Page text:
Mayor Menino tells President Obama 'I’ve endured a lot of pain over the last month' and urges protection of health care in budget fix
Boston Mayor Thomas M. Menino told President Obama and House Speaker John Boehner that they should speak plainly to the American people about the ongoing budget standoff and used personal references to his own lengthy hospitalization to make his case to protect health care funding.
In a letter dated Dec. 1 and posted on the city's website, Menino said he was being "unusually blunt (even for me)'' and urged the two leaders to "Talk differently to the American people'' and to "Tell us the truth, especially on taxes'' as they bargain over the federal budget.
"Outside of Washington, we don’t spend all day on your potential “Grand Bargain.” Here, the term sounds like the frozen smoothie Brian (the mayor's nurse) offers me in exchange for another go at the stair machine,'' Menino wrote.
"I’ll be honest with you. I’ve endured a lot of pain over the last month,'' he wrote. "But except for my family and the support of the great people of Boston, you know what’s gotten me through? The knowledge that literally nowhere else in the world is there a better place to get healthy than Boston.''
Menino is in the Spaulding Rehabilitation Hospital after a lengthy hospital stay. He was recently diagnosed with type 2 diabetes.
The full letter is below:
December 1, 2012
President Barack Obama
1600 Pennsylvania Avenue
Washington, DC 20500
Speaker John Boehner
House of Representatives
1011 Longworth H.O.B.
Washington, DC 20515
Dear President Obama and Speaker Boehner,
I know a little bit about the importance of funding for health research, training, and care. Boston is home to the #1 medical school in the country and the #1 hospital in the country. Researchers in Boston earn more NIH support than in any other city. Health care companies and institutions employ more people than any other sector.
Oh, and there’s this: I just spent a month in one of our world-class health care institutions and am writing you from another.
So, yes, my perspective on the big budget debate happening in Washington is unique. Politicians are not used to taking orders. But here, doctors tell me what to do. (Actually, it’s the amazing nurses.) In Washington, “winning the 24-hour news cycle” is victory. You know what victory is for patients down the hall from me? Walking.
I hope you’ll understand that if my tone is unusually blunt (even for me), it is because one sees things differently here. I have to ask as you work to avoid the “fiscal cliff”: Talk differently to the American people.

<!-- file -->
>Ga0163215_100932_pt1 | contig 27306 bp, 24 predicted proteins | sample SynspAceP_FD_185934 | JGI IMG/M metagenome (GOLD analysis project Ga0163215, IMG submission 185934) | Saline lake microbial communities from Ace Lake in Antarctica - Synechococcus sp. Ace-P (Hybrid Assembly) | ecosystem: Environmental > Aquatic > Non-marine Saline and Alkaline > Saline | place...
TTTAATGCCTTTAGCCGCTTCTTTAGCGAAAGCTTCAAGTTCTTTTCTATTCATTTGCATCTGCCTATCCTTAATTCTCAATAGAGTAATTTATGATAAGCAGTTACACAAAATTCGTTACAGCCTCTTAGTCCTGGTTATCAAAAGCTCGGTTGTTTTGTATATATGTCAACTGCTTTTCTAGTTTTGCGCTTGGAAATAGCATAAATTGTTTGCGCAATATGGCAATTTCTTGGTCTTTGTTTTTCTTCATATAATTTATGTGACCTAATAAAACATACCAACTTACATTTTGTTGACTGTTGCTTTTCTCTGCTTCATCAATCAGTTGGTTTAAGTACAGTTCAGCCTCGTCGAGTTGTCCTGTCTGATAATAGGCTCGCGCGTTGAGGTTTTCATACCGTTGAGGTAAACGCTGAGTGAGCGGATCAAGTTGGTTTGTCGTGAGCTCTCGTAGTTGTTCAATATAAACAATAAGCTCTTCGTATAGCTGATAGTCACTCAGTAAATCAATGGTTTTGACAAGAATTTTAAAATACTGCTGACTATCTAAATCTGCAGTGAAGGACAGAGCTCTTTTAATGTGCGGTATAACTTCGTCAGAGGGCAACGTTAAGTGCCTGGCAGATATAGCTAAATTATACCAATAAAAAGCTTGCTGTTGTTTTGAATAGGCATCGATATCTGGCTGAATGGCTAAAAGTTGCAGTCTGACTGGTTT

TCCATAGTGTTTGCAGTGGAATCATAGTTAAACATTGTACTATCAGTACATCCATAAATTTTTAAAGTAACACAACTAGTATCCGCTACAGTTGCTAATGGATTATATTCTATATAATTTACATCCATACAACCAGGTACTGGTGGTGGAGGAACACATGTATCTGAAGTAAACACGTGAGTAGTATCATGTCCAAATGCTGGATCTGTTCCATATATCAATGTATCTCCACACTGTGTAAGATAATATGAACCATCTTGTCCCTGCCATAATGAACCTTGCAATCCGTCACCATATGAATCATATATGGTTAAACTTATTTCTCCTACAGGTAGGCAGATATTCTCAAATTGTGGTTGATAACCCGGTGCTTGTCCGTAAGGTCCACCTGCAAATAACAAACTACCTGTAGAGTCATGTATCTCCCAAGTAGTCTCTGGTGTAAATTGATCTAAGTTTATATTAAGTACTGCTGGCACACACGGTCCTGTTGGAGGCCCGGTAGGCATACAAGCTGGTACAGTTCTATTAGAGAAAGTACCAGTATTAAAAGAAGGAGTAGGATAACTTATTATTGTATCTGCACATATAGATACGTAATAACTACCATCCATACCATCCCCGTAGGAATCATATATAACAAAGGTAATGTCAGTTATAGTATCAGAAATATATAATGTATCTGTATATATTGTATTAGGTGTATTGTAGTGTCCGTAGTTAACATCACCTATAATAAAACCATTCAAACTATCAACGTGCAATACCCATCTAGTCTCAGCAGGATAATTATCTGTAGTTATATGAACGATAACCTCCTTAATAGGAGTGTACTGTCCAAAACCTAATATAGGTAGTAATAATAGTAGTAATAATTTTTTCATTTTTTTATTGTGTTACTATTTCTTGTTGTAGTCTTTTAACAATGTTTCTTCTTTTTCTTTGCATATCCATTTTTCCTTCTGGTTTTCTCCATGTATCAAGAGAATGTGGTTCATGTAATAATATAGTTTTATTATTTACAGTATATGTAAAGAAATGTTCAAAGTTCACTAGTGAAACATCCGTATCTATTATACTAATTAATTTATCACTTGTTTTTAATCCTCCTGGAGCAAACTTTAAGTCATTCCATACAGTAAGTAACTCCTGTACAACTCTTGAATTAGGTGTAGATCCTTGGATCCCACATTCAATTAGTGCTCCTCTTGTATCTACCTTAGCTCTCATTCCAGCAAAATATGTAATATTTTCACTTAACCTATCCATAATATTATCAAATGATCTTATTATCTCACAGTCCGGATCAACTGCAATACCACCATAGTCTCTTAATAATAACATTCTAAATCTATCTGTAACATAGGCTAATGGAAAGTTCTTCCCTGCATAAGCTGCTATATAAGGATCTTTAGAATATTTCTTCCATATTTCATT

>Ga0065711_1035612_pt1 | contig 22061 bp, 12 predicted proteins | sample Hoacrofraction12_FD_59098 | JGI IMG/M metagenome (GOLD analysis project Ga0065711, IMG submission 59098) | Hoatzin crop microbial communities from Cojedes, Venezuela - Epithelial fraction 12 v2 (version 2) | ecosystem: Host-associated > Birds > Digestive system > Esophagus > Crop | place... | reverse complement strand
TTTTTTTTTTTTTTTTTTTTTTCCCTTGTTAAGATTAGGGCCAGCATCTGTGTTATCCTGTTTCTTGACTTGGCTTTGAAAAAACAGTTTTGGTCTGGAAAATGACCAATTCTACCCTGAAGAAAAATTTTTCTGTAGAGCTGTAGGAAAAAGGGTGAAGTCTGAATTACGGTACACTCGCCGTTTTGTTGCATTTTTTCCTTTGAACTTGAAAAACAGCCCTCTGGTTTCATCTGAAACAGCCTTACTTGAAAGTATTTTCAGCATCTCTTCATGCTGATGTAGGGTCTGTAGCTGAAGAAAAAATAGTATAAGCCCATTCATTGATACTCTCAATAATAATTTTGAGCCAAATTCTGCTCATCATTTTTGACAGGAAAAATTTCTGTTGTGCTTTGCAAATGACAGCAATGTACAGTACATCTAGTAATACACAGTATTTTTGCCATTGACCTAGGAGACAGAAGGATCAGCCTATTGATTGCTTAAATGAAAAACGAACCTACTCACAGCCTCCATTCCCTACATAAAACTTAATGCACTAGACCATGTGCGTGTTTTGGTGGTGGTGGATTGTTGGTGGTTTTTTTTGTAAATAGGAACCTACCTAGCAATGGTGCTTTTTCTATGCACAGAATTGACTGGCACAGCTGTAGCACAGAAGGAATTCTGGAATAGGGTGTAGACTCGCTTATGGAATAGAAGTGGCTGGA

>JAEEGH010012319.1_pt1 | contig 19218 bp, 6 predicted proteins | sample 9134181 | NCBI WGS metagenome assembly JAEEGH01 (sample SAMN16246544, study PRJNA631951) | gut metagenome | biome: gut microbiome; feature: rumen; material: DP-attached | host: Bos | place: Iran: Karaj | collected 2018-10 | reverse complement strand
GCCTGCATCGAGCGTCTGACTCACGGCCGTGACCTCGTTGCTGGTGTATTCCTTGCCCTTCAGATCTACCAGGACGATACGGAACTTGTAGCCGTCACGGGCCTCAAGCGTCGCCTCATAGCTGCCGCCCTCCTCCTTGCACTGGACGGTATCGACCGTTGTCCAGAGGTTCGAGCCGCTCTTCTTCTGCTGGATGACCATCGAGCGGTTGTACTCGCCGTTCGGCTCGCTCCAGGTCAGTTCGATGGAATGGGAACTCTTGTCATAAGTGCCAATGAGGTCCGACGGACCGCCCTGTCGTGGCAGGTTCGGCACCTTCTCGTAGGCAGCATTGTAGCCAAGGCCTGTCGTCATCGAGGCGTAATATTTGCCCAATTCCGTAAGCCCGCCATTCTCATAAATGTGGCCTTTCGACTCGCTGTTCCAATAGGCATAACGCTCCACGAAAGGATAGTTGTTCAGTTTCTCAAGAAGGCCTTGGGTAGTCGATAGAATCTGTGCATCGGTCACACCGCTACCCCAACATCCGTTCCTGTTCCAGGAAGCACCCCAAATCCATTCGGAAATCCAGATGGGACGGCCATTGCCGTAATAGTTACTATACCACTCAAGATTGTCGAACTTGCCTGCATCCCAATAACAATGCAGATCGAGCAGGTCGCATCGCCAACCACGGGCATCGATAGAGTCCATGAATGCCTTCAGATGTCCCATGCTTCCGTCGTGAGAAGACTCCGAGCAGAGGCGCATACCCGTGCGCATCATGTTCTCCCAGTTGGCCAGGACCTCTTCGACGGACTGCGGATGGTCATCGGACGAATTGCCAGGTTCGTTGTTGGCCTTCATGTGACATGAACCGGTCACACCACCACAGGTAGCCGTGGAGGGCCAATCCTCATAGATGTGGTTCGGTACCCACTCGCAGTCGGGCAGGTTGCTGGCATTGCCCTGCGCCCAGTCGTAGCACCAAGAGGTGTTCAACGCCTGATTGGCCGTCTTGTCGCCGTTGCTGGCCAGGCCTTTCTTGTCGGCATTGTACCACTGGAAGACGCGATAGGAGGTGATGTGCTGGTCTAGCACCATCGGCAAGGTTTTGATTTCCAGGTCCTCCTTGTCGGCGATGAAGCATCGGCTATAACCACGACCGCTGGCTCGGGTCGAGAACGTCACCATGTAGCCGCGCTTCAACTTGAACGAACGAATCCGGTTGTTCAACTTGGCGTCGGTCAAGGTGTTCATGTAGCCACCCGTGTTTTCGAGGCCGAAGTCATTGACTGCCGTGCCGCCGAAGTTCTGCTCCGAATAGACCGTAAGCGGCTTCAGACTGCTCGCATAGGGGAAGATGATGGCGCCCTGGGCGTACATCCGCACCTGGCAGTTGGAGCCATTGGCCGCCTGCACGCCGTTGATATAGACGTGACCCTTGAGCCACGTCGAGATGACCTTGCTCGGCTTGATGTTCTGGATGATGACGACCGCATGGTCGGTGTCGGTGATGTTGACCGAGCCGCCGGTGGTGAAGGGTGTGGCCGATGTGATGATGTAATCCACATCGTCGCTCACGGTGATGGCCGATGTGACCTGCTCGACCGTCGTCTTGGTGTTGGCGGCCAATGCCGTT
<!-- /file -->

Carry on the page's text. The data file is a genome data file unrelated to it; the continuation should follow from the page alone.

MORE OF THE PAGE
We don’t seek “austerity”. Austerity describes hospital food and institutional walls. Show us opportunity. Sell us on progress.
Tell us the truth, especially on taxes. Brian, my nurse, doesn’t come to my room in the morning to say, “Mayor, if you just sit here, unburdened by taxing exercises, free from our rehab rules and regulations, you will get stronger.” He tells it like it is. You can, too.
And tell those who can do more, to do more. In a hospital, it gets real clear real fast about what real fortune is. We need more “there but for the grace of God go I” and less, dare I say, “I built that.”
I’ll be honest with you. I’ve endured a lot of pain over the last month. But except for my family and the support of the great people of Boston, you know what’s gotten me through? The knowledge that literally nowhere else in the world is there a better place to get healthy than Boston. They don’t make pain medicine for “If I had only been born somewhere else.”
Other people come here to get well. It would make a good national motto. And it’s a good reminder now. We can’t slash funding for health research. Not $200 to $300 million a year in Massachusetts. Not $2.5 billion annually at the NIH.
Outside of Washington, we don’t spend all day on your potential “Grand Bargain.” Here, the term sounds like the frozen smoothie Brian offers me in exchange for another go at the stair machine. But if it means you’ll come together for the American people, do that. We’ve had enough Democrat and Republican speak for a while.
The fiscal cliff is bad for our country, and so is any remedy that guts funding for discovery, for health care training, and for healing. I write to urge you and all of your counterparts to give it to us straight on that fact, even from here. Especially from here.
Thomas M. Menino
Mayor, City of Boston